Suck is a 2009 Canadian rock-and-roll vampire black comedy feature film starring, written and directed by Rob Stefaniuk. Stefaniuk stars alongside Canadian actress Jessica Paré, Nicole de Boer, Malcolm McDowell and rock legends Alice Cooper (Prince of Darkness; Bigfoot; Dark Shadows), Iggy Pop (Hardware; The Sandman), Henry Rollins (Dreamland; He Never Died; Wrong Turn 2) and Alex Lifeson of Rush. Production took place in and around Toronto in late 2008.
A down and out rock’n’roll band, The Winners, who will do anything for a record deal. Their luck suddenly changes when Jennifer the bass player, disappears one night with a vampire and emerges with a sexually charged charisma that drives the audiences wild. As the band members succumb, one by one, to blood lust, their “gimmick” launches them into the limelight…
Various shots in the movie are meant to evoke classic rock album covers. Some examples: A shot of the band crossing the street is an homage to The Beatles “Abbey Road.” Another shot of the band using a Union Jack flag as a blanket is based on The Who’s “The Kids Are Alright.” In the border station, the first shot is a nod to Bruce Springsteen’s “Born In The USA”.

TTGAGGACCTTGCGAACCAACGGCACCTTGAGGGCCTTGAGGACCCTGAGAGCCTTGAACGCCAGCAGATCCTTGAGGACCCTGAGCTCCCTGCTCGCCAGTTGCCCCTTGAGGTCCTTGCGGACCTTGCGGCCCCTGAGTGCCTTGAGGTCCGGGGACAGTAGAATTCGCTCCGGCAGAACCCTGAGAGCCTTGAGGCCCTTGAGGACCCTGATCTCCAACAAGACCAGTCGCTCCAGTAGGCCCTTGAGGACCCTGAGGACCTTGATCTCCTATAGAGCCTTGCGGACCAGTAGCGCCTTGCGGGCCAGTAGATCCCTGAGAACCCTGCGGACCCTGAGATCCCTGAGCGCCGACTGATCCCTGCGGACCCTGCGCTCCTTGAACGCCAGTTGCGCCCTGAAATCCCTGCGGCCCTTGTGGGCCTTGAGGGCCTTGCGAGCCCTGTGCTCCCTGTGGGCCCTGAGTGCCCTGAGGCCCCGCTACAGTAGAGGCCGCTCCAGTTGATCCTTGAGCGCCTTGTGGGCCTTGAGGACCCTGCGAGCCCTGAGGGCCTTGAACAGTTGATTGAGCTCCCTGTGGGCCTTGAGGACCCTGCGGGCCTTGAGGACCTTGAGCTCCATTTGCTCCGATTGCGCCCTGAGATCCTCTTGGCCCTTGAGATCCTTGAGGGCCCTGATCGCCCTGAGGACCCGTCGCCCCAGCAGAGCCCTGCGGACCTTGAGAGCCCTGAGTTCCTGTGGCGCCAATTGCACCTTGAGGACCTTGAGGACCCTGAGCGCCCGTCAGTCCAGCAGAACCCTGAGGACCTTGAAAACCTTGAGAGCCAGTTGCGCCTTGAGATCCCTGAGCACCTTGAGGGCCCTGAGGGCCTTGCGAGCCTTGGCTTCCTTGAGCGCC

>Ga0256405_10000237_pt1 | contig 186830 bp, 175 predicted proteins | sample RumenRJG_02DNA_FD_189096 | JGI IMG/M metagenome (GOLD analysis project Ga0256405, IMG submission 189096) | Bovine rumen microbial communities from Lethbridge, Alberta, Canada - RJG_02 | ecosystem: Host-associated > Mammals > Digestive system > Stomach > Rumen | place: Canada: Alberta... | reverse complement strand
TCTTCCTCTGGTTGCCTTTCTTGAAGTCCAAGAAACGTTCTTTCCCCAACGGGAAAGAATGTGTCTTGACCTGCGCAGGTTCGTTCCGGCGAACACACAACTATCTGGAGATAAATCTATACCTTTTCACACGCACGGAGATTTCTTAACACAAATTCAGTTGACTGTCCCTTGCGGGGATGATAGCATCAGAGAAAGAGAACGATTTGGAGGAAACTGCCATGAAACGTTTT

Reviews [click links to read more]:
“Stefaniuk keeps the energy level high and wisely blends in music liberally with the vampire action. Suck is a rock movie at its heart and Stefaniuk and crew embrace this fact; the bass player’s metal-infused transformation sequence is a stand-out. The story isn’t held back either, as the progression from “bizarre rock band underdog movie” to full-on “vampire hunting spoof” moves along nicely and features some satisfying beats. Staking a vamp with an electric guitar? Genius.” DVD Verdict
“Suck is a movie that doesn’t really have any surprises, take one look at the fangs on the poster and read the corny title and you’ll know pretty much what you are in store for. But that doesn’t mean Suck isn’t actually quite funny and weirdly appealing despite its low-budget origins.” Eye For Film
“Suck surpasses its limitations of genre and budget with clever rock-nerd Easter eggs, out-of-nowhere stop-motion animation and witty cameos. Look for the staged re-creations of classic album covers.” Mike “McBeardo” McFadden, Heavy Metal Movies